Or any other reason why.” (From Scotch to Sentou by Tamura Ryuichi)
In one of his books, the poet Tamura Ryuichi introduced this quote from scholar Henry Aldrich, who was a dean of Christ Church at the University of Oxford. I completely agree! *laughs* I also used to be a reckless drinker, but recently I’ve been trying to drink more maturely, and this quote is always present in the side of my head. I love how it combines humour and moderation. It’s also encouraging, when something bad happens and I want to relax a little and overcome it with humour. Although, in the case of Tamura-san the first-class drunkard, I think he uses this as an excuse to drink. *laughs*
*English translation was taken from Wikiquote.
Q: Which books would you like to read for an audience?
- Dazai Osamu’s works
- Raymond Carver’s works
- Tamura Ryuichi’s works
- Kyuusekai by Fukuma Kenji
Since I was born in Japan and was accepted into this line of work, I really do want to try Dazai Osamu. A major title like No Longer Human would be nice, but Dazai also has many works that are humorous or lyrical. He has a masterful writing style with an incredible sense of rhythm. His works are almost a century old now, and yet people today can still latch onto the rhythm when they read them out loud, which isn’t something that can be said of most compositions from that long ago.
I’d also like to try a translated work, especially from an author like Raymond Carver, or something that’s been translated to modern Japanese by the translator Kishimoto Sachiko. I get the feeling that we rarely get the chance to recite translated works, so it sounds like it’d be interesting.
Next is poetry. There’s the orthodox Tamura Ryuichi-san, and Fukuma Kenji-san’s Kyuusekai also left a deep impression on me. In reading performances, we can express ourselves with more than just our voices—for example, acting theatrically to the beat. So, I think it’s important to consider what you’re reading and how you’re doing it.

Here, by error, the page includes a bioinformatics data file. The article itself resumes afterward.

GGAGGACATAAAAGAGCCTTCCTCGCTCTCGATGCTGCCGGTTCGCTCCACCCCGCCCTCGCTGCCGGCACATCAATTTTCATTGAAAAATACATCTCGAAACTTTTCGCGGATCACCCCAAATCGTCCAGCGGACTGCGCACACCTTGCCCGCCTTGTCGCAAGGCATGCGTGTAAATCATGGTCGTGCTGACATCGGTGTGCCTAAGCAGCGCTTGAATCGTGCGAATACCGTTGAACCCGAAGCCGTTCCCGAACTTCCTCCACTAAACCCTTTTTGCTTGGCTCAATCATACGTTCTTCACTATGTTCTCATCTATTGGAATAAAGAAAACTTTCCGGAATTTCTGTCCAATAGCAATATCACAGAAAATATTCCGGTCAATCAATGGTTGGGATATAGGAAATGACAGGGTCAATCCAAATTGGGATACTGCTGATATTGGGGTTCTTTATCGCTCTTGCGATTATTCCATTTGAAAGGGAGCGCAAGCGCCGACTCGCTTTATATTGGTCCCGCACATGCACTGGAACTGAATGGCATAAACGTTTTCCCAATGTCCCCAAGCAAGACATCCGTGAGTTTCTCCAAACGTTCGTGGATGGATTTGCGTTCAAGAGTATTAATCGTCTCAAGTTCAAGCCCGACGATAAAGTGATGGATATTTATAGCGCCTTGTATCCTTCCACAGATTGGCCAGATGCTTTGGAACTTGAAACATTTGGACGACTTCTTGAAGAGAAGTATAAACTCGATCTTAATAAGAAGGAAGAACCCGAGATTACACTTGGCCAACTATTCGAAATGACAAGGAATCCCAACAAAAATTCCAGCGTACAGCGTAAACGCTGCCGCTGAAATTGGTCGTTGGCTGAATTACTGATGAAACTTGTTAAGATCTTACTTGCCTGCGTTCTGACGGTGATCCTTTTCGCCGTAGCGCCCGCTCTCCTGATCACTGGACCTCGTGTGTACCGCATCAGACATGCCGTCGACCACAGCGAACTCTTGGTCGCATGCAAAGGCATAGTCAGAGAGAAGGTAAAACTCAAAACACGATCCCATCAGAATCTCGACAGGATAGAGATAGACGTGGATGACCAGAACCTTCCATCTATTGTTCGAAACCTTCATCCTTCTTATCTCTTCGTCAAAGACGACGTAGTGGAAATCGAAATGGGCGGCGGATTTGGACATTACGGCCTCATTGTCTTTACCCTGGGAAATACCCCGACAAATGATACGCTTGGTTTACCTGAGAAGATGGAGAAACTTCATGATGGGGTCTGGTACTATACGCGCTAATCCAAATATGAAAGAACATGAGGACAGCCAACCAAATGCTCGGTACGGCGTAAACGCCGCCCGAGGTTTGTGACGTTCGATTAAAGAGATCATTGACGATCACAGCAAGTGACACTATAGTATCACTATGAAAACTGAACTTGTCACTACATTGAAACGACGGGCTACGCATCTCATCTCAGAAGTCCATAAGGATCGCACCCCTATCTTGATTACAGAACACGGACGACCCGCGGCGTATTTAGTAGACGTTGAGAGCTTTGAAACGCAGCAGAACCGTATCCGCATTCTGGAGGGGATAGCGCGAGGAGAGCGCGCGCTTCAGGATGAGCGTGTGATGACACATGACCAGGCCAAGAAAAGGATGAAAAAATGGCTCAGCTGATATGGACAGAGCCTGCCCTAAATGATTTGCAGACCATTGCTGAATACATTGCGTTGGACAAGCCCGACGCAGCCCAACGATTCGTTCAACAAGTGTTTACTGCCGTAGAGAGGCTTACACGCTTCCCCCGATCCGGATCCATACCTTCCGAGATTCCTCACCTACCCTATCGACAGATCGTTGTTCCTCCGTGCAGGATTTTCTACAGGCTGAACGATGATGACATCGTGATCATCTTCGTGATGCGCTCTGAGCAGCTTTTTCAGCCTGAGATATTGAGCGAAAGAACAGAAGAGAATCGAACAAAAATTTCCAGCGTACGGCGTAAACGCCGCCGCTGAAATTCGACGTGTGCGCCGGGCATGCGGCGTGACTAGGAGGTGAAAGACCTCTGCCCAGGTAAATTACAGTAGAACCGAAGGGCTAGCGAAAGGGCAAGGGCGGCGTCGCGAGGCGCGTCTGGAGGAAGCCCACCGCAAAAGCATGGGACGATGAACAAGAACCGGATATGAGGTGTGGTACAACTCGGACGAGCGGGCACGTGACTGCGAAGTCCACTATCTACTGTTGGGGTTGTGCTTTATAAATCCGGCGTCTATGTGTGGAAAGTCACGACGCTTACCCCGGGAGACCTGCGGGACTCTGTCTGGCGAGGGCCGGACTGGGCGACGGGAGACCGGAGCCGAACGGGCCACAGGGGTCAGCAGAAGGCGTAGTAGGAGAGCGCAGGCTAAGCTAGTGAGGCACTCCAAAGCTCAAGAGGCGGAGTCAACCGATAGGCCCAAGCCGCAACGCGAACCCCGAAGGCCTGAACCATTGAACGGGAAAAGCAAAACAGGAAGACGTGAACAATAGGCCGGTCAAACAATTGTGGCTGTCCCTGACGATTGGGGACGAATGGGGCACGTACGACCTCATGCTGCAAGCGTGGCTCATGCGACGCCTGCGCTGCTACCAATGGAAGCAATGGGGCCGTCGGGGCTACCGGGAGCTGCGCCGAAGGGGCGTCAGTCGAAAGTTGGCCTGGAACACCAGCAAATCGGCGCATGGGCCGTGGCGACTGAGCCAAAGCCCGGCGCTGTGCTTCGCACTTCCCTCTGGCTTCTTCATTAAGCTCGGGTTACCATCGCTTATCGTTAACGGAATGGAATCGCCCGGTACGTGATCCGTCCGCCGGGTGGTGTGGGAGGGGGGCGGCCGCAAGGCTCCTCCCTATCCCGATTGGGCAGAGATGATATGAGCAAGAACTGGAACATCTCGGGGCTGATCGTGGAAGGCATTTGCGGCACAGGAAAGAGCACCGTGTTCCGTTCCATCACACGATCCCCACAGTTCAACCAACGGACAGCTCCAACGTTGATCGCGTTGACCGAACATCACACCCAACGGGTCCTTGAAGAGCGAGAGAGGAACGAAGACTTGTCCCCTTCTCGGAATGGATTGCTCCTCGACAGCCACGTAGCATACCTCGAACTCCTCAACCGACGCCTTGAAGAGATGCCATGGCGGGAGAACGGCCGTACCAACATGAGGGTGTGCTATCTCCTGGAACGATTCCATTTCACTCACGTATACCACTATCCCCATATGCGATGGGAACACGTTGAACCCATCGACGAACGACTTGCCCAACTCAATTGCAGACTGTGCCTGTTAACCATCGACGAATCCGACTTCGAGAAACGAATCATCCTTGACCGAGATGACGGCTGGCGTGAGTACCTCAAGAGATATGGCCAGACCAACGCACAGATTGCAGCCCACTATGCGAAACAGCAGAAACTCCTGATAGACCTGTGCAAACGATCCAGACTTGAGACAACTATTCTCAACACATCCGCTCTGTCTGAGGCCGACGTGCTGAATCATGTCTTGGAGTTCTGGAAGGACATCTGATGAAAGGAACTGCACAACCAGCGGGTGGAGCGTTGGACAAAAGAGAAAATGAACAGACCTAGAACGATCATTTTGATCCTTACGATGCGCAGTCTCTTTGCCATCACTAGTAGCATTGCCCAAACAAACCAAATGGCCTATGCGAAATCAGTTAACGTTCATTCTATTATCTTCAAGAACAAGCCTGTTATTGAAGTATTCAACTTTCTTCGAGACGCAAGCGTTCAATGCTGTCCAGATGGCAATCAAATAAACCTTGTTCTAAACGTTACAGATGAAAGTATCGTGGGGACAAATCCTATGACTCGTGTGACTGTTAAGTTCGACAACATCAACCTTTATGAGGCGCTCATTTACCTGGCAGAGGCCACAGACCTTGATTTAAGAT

Q: Which books would you recommend for men?
- A Lover’s Discourse by Roland Barthes
- Naze Anata wa “Aishitekurenai Hito” wo Suki ni Naru no ka by Nimura Hitoshi
A Lover’s Discourse was written by Barthes, a modern theorist. I think there are many people who believe that philosophy is boring, but this book is simply a collection of love stories, so I think it’ll hit home for young men who are struggling with love.
Next is Nimura Hitoshi-san’s Naze Anata wa “Aishitekurenai Hito” wo Suki ni Naru no ka (“Why do you fall in love with someone who won’t love you?”), which really struck me on a personal level *laughs*. It’s written in a rough style and talks about how you should confront yourself. My teenage years were gloomy *laughs*, and I want someone in the same situation to read this book and tell me what they think, because I believe that it saved me, just a bit.
Q: Which books would you recommend for women?
- Suki Suki Daisuki Chou Aishiteru. by Maijo Otaro
It’s not so much a “recommendation,” but something I’d like to hear their opinions on. I’m a fan of Maijo-sensei and have been reading his works ever since his debut work. The writing style in his novels has speed and incredible readability. It feels intoxicating to read, too. This book is a sci-fi romance and begins with, “Love is a prayer. I will pray.” I’d like to hear a woman’s opinion on the rest of the opening. *laughs*
Q: Which books influenced your life?
- Encyclopædia Britannica
- Jigokudou Reikai Tsuushin by Kouzuki Hinowa
- Cat’s Cradle by Kurt Vonnegut
When I was little, we had my grandmother’s copy of Encyclopædia Britannica at home, and I’d always be reading it during my free time. My mother would also read it to me, and she was really good at it. But, my parents would fall asleep quickly, so I guess I’d end up reading it by myself. For me, that was my formative reading experience.
In elementary school, the series I read the most was Jigokudou Reikai Tsuushin. It was like an occult version of Zukkoke Sanningumi (a series of children’s books) *laughs*. The three main characters were elementary schoolers named Tecchan, Ryouchin, and Shiina, and I loved Shiina-kun so much that I even wanted to make my surname Shiina *laughs*.
After that, I read a ton of things that combined sci-fi, youth, and summer elements. Qualidea Code fits that perfectly, huh? *laughs* If I were to name one of them, it’d be Vonnegut’s Cat’s Cradle. I’ve reread it many times, and I want to have a life that I too can call “Nice, Nice, Very Nice.”